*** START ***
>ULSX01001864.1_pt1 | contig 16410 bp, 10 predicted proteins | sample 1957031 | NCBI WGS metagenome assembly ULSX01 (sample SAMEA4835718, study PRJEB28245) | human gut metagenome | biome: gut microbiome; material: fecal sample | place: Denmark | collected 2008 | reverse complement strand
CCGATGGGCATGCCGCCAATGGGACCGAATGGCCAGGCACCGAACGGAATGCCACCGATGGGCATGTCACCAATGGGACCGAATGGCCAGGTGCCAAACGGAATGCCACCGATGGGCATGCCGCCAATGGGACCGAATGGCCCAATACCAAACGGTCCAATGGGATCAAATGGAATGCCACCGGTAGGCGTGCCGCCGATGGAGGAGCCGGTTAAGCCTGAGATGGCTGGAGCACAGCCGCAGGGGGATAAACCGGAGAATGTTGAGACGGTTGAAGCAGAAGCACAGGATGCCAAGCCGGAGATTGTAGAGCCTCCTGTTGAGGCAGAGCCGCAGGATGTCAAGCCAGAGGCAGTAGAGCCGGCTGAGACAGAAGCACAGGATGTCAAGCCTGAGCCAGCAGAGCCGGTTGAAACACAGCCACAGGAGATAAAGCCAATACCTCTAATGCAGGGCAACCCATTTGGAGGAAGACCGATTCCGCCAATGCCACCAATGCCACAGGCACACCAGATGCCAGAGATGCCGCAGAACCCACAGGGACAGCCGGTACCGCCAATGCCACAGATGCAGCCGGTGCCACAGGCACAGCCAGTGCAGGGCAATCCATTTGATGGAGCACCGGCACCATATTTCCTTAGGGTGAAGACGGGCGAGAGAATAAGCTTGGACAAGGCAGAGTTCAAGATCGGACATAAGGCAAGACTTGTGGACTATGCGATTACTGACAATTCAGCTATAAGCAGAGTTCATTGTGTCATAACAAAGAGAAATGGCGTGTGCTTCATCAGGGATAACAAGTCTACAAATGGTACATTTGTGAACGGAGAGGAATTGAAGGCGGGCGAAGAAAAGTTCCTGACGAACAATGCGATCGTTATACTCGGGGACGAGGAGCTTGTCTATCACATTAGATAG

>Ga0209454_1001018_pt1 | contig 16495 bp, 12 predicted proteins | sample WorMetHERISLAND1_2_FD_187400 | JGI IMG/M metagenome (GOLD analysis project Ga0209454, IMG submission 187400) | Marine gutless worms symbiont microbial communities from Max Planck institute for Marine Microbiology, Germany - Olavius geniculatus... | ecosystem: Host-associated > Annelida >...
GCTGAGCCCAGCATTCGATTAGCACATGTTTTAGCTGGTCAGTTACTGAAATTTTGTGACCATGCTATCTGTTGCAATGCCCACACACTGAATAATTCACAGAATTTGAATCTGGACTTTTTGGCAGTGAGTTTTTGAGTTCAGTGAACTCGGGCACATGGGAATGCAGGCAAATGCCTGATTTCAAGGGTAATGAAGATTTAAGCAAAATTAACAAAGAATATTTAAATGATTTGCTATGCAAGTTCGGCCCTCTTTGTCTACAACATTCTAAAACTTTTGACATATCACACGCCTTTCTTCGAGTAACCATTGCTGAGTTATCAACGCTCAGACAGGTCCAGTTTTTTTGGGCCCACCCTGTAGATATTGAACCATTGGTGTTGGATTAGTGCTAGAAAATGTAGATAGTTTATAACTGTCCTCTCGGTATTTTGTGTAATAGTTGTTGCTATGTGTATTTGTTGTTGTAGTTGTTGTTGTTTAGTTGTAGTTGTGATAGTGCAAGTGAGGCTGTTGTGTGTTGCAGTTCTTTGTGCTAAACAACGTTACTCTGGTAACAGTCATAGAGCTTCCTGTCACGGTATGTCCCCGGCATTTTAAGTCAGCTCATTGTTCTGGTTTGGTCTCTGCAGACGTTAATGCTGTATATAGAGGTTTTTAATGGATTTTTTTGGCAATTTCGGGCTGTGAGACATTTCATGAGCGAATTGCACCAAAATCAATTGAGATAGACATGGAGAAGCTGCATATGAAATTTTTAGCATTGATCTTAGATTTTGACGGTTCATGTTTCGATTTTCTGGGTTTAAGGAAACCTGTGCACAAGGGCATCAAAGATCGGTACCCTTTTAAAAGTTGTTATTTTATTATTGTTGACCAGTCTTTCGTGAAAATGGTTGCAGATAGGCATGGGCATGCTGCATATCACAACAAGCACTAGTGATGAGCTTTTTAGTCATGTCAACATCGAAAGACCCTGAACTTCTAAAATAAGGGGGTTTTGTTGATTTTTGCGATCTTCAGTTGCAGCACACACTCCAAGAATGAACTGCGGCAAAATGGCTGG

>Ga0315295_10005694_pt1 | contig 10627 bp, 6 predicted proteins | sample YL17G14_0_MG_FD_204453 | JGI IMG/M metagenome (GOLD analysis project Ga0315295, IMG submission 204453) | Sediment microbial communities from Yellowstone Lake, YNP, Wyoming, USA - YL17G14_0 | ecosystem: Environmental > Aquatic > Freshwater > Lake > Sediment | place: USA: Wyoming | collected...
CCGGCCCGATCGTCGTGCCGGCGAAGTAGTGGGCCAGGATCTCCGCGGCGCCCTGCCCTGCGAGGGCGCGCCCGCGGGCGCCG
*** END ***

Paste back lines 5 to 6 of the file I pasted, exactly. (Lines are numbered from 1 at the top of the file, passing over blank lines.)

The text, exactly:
>Ga0315295_10005694_pt1 | contig 10627 bp, 6 predicted proteins | sample YL17G14_0_MG_FD_204453 | JGI IMG/M metagenome (GOLD analysis project Ga0315295, IMG submission 204453) | Sediment microbial communities from Yellowstone Lake, YNP, Wyoming, USA - YL17G14_0 | ecosystem: Environmental > Aquatic > Freshwater > Lake > Sediment | place: USA: Wyoming | collected...
CCGGCCCGATCGTCGTGCCGGCGAAGTAGTGGGCCAGGATCTCCGCGGCGCCCTGCCCTGCGAGGGCGCGCCCGCGGGCGCCG